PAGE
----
1. Oh, my. I wouldn't have slept that year...waiting for the walls to fall down...

    1. Liza - It was pretty frightening at the time, but it seems minor in comparison to all the things students and their parents are up against today. Thank you Liza, and I hope you’re holding up okay.


  2. That's great you went to talk to the landlord. Sadly, most college towns have lots of rentals that should not be offered for rent because the landlords don't keep them up. And yes, parents have so much more to worry about now.

  3. Hi Julie - yes as Alex asks ... is he still there - and is he happy and healthy? ... well it's his choice and you've (as parents) done what you could ... he knows he can ask for help! Sleep tight and good in the comfort of your safe home and warm bed! All the best - Hilary

  4. Student life! I trust he's graduated and living in a much nicer abode now.

  5. The things our kids put us through! Don’t worry, some day he might be a dad and Karma will come back.

    My son was thrilled to get a room at his frat house and we were so happy for him. Then we visited him. All I saw was a house that could go up in flames at any time and his room was upstairs. Trying to sound positive, I told him that it wasn’t bad and maybe a nice rug would look good on the floor. He looked at the floor and said, “Mom, that is a rug you are standing on.”. The next year, he was in a room on the first floor with a window that he could jump out of quickly if and when a fire started. His son is in college now in a nice dorm at Penn State. No problem with the room, just Covid.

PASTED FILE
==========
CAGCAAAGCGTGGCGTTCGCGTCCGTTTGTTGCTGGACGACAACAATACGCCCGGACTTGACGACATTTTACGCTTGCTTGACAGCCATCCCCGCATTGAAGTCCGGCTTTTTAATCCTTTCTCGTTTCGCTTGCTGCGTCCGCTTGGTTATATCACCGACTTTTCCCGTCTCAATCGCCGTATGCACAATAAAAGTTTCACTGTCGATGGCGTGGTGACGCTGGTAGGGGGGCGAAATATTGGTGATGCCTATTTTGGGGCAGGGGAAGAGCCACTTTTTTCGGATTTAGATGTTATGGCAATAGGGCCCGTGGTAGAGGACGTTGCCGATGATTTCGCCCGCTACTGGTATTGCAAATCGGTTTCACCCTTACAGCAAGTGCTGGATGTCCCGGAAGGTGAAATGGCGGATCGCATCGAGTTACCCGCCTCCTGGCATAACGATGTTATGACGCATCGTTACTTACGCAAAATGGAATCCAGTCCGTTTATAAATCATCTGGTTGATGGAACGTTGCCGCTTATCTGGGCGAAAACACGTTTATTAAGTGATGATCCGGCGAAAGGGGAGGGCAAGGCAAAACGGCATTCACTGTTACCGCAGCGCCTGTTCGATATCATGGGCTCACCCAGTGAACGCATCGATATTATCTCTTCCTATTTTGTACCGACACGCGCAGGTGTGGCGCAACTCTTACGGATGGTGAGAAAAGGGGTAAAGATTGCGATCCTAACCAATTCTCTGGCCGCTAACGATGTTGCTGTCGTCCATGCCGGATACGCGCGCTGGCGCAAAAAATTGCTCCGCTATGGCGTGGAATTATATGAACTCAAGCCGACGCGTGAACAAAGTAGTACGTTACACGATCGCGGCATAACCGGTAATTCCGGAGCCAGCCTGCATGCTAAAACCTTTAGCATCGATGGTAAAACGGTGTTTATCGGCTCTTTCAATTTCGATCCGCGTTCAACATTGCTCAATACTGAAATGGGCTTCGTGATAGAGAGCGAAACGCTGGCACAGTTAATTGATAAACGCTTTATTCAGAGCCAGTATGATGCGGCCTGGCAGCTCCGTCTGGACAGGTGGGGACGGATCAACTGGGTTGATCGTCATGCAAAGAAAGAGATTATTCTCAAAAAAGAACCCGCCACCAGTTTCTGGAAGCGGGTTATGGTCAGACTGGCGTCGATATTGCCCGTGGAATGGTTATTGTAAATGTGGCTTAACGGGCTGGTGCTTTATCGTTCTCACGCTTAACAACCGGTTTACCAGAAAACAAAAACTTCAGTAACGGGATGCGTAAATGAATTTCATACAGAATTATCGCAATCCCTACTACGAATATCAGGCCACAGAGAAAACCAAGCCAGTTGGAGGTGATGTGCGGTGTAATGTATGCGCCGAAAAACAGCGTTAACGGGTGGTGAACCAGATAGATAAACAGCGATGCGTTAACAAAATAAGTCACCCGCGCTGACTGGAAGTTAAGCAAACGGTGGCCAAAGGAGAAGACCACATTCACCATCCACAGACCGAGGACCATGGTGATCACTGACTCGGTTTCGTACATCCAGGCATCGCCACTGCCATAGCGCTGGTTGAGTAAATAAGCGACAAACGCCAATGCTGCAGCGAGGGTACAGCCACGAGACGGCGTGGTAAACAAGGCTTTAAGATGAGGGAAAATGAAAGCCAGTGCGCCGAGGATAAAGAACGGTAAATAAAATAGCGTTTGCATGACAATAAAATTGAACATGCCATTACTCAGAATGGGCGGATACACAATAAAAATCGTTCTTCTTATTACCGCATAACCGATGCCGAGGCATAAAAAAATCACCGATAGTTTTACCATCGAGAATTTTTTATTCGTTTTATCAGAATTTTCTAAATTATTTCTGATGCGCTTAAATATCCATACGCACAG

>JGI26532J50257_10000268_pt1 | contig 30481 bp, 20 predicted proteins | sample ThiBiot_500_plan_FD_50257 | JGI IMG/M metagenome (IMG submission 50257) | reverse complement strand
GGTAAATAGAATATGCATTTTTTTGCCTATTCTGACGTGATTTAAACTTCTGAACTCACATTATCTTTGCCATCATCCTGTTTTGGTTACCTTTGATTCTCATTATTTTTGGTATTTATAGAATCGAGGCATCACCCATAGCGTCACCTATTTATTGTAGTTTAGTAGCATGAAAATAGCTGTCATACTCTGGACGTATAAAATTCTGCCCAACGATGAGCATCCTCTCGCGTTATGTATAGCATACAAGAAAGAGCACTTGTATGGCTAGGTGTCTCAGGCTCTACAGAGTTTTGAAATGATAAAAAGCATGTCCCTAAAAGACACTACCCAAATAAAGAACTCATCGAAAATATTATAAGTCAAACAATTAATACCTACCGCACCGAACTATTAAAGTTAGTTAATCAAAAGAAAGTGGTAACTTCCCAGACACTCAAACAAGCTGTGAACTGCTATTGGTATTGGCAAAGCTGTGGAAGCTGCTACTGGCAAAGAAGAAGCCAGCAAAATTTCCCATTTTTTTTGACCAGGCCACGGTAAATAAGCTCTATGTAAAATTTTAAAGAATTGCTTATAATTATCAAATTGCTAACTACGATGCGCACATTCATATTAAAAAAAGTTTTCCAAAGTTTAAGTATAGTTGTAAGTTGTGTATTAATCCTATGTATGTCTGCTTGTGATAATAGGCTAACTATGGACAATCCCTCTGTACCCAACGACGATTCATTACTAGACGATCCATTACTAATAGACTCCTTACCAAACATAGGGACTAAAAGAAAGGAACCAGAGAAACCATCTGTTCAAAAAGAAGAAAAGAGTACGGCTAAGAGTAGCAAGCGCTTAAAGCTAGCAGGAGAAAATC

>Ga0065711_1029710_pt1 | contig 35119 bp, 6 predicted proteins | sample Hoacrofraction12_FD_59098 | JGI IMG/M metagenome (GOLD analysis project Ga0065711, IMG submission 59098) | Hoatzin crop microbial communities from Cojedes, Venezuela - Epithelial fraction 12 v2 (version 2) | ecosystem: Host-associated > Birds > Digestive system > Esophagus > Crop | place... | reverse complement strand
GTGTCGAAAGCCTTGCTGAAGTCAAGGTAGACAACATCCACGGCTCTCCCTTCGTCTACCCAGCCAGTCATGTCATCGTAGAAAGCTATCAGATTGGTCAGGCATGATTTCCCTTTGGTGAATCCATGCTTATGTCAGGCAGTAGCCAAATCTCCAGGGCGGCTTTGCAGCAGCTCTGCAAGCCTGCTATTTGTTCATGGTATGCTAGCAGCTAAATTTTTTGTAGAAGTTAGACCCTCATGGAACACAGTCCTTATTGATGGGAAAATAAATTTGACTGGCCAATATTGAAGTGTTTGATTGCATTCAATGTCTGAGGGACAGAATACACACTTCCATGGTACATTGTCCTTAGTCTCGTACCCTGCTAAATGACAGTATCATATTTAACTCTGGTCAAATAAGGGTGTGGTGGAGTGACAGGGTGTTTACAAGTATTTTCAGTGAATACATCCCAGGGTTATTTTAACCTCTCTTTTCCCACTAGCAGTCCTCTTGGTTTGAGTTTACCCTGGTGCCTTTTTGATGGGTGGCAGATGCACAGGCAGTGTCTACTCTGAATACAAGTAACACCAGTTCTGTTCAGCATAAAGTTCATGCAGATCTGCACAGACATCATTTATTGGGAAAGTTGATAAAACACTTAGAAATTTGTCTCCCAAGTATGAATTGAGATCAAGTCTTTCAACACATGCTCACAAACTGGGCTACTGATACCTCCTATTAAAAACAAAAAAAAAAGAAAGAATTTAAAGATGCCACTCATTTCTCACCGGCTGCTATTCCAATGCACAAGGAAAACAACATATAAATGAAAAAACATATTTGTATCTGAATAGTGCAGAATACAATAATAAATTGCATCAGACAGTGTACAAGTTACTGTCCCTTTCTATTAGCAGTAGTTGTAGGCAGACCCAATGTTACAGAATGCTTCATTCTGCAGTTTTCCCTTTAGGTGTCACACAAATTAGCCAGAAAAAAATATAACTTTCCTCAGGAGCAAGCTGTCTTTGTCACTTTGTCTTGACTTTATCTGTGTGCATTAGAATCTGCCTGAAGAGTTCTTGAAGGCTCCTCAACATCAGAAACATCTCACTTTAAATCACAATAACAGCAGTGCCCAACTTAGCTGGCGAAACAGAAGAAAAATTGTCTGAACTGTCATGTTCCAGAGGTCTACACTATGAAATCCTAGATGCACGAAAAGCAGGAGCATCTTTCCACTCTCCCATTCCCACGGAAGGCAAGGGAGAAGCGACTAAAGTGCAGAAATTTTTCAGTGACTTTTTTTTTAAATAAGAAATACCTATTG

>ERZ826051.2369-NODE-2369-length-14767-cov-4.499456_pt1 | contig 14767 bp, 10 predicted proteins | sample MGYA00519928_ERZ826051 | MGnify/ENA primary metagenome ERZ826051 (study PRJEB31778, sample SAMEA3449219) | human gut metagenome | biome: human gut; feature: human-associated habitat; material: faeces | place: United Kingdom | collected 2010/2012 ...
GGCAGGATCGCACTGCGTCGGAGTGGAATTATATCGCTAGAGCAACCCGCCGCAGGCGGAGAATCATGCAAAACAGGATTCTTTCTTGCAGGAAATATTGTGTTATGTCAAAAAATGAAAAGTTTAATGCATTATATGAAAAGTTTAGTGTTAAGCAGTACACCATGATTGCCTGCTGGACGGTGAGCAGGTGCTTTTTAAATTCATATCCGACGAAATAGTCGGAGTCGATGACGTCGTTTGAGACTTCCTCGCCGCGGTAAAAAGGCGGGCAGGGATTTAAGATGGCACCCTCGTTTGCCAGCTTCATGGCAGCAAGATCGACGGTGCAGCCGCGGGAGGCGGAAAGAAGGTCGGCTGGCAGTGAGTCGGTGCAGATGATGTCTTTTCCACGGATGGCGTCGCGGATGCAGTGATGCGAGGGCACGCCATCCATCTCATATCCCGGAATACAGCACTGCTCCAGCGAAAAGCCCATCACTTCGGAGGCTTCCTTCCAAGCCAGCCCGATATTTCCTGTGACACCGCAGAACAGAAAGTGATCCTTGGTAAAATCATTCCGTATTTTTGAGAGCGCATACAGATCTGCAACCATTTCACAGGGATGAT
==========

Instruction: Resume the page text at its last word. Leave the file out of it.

6. Focusing on the positives is something I need to do more often, as so many need to do.

    I'm glad they said they'll do repairs and hope they followed through on that.

  7. Natalie - I can't remember if the landlord made good on any of his promises, but my son did survive that dreadful year in the house. Thanks Natalie!

    Alex - Yes, somehow he made it through. Fortunately, his living accommodations have dramatically improved throughout the years! Thanks for hosting another wonderful IWSG, Alex!